Well-Schooled in Murder by Elizabeth George: B+

From the back cover:
When thirteen-year-old Matthew Whateley goes missing from Bredgar Chambers, a prestigious public school in the heart of West Sussex, aristocratic Inspector Thomas Lynley receives a call for help from the lad’s housemaster, who also happens to be an old school chum. Thus, the inspector, his partner, Detective Sergeant Barbara Havers, and forensic scientist Simon Allcourt-St. James find themselves once again outside their jurisdiction and deeply involved in the search for a child—and then, tragically, for a child killer.

Questioning prefects, teachers, and pupils closest to the dead boy, Lynley and Havers sense that something extraordinarily evil is going on behind Bredgar Chambers’s cloistered walls. But as they begin to unlock the secrets of this closed society, the investigation into Matthew’s death leads them perilously close to their own emotional wounds—and blinds them to the signs of another murder in the making…

While I did enjoy this book, and felt that the mystery was probably the best in the series so far, it had some pretty significant flaws that ultimately kept it out of the “A” range.

In the previous two books, it had been the personal lives of and interactions between the main detectives that I enjoyed best, with the case itself a distant second. Not so with this installment. I appreciated the decision to show Lynley and Havers working together quite companionably now; any further angsting about possible insuitability would’ve been frustrating; the time was right to move away from that theme.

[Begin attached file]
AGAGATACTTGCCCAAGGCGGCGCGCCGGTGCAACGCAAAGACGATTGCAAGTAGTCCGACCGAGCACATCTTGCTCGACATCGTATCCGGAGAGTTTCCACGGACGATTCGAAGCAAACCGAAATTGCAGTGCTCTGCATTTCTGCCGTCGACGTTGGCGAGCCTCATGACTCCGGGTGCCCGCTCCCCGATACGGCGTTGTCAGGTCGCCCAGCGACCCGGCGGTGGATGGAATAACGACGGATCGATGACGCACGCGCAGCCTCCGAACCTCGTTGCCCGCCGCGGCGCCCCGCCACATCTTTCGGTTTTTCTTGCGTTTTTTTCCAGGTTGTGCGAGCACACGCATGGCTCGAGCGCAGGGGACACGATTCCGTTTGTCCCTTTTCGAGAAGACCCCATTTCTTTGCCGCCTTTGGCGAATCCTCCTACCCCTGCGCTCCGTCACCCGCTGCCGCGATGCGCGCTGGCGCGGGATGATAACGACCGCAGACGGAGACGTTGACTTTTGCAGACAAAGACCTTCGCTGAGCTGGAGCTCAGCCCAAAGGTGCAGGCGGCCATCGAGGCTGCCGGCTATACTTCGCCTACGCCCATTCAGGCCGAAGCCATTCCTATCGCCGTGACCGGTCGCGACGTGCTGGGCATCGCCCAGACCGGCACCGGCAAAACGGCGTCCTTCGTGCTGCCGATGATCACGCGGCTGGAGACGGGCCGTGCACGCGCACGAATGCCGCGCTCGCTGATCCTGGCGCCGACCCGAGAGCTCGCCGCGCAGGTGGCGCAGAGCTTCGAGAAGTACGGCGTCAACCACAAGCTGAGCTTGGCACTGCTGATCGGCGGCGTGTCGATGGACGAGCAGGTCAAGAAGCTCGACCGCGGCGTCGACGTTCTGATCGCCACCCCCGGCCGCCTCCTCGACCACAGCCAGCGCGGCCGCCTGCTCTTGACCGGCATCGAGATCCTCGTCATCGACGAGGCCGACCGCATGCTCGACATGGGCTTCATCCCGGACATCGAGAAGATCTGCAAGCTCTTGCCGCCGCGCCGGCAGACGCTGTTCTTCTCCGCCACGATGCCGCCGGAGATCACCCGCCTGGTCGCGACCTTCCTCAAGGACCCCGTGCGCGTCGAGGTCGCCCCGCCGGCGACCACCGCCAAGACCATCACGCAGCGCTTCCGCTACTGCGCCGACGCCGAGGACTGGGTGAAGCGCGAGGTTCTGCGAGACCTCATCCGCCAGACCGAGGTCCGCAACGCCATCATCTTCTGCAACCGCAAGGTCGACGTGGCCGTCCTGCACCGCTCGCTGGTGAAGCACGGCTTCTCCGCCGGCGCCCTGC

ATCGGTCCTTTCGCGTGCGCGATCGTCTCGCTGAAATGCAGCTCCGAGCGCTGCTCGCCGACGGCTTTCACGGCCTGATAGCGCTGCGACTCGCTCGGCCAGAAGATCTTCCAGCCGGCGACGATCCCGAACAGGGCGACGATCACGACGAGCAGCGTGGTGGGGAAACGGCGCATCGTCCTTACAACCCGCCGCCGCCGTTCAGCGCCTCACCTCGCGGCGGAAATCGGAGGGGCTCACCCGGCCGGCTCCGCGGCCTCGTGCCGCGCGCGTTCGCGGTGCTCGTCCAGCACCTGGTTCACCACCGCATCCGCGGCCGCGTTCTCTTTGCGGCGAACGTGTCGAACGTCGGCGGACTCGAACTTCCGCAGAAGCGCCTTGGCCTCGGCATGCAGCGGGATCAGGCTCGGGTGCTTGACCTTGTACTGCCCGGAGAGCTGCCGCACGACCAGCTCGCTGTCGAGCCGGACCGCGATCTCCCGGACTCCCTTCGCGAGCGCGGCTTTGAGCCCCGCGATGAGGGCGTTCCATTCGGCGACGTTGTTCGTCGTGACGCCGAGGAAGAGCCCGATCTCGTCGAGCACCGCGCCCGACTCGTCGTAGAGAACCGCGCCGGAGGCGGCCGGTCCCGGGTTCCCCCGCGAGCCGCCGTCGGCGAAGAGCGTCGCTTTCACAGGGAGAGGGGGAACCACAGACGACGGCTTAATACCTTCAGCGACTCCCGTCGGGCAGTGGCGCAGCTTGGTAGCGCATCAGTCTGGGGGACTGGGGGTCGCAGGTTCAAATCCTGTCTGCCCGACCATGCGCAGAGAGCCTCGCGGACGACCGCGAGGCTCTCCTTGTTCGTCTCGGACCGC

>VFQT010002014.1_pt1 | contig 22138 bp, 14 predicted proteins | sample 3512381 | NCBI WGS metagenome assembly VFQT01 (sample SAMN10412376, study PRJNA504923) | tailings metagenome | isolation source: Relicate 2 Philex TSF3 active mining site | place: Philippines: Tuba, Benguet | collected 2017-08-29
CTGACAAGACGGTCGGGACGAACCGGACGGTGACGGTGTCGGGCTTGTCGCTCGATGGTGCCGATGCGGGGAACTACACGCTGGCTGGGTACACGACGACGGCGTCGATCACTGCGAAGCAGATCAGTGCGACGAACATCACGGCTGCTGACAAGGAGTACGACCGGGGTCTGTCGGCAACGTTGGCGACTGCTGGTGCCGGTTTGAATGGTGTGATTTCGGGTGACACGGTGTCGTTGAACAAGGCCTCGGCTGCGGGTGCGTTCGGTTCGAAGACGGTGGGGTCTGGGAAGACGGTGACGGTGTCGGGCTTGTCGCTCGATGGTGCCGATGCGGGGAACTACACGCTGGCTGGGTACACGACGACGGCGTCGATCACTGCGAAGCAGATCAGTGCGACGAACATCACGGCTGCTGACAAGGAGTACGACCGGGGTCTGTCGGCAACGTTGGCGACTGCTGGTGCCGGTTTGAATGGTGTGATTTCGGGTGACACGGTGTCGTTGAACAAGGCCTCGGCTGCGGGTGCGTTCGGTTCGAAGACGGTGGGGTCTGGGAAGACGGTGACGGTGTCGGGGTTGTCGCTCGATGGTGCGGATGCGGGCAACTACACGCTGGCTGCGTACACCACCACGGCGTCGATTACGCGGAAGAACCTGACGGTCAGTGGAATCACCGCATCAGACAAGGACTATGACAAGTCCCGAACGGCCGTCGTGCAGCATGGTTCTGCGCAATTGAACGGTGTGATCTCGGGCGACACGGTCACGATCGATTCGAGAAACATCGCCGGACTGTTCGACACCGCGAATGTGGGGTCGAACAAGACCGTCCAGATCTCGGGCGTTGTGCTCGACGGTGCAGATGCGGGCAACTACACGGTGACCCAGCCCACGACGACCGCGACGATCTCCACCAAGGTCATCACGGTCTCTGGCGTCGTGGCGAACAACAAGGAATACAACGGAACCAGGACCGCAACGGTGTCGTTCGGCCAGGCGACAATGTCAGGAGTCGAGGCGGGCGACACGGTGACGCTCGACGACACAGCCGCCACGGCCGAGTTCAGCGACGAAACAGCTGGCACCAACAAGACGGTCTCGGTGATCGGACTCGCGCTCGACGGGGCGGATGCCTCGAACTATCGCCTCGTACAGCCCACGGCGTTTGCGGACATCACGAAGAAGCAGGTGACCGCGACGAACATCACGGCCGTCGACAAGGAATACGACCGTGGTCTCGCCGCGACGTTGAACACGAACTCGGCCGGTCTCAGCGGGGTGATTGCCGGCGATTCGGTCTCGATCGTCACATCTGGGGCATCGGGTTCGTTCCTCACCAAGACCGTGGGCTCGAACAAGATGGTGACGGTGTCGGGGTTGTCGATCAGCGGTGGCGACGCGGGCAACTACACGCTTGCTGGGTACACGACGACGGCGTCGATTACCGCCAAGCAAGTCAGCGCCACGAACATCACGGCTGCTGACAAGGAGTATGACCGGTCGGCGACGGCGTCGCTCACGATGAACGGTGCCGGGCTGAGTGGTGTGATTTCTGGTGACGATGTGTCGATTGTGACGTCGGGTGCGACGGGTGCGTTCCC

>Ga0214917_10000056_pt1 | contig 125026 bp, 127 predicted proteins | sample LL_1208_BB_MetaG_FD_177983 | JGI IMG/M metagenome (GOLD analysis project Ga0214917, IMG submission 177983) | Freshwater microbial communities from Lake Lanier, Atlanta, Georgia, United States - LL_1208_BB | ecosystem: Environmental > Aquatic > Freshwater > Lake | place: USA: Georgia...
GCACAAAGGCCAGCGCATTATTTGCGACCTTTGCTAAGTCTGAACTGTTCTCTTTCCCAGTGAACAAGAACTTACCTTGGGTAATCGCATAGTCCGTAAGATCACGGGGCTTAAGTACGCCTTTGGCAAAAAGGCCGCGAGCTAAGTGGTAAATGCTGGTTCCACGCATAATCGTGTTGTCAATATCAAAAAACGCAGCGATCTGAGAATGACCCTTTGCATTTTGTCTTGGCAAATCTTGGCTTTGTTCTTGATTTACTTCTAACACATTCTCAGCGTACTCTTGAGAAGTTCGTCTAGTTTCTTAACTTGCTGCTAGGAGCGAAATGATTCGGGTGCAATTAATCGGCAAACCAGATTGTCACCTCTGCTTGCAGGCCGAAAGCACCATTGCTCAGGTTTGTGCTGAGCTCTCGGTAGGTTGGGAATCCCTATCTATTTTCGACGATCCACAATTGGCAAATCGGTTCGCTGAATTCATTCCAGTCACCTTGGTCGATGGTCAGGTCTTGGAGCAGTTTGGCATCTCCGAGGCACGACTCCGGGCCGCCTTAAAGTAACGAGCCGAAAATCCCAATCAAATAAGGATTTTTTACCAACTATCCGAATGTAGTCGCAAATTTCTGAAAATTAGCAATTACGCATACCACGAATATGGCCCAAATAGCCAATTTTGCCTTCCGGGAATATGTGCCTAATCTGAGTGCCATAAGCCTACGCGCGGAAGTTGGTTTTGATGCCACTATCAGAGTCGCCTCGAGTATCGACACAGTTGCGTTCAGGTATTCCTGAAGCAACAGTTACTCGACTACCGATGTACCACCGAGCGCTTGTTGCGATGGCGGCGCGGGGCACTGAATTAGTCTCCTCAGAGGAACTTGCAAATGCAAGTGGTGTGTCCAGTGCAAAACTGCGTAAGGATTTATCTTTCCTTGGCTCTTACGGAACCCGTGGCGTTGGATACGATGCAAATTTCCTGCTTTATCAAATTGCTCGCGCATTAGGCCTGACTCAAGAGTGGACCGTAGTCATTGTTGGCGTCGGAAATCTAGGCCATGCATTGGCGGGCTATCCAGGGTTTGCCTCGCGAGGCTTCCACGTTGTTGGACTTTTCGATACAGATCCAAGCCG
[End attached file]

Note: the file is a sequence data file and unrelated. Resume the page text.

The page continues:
Doing so, however, left a hole that ended up being only partially filled. There’s a subplot involving Havers’s family and also one involving a couple (friends of Lynley’s) who’ve suffered a chain of miscarriages. The former was okay, though its outcome was predictable, but the latter appeared so sparsely that when it did intrude upon the narrative, it was annoying rather than affecting.

The case itself offered many twists, and though I had a gut feeling about the culprit relatively early on, I was still swayed into suspecting various folks at various times. I thought it got a little convoluted near the end, but otherwise it was good.

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  1. I have to agree about the whole Deborah subplot. It does factor in with later books, but I did feel that on the whole it was very poorly done up until like 2 or 3 books ago. At which point I decided I didn’t like her at all. 🙂

  2. Ugh. I didn’t realize there’d be /more/ of it! 🙂

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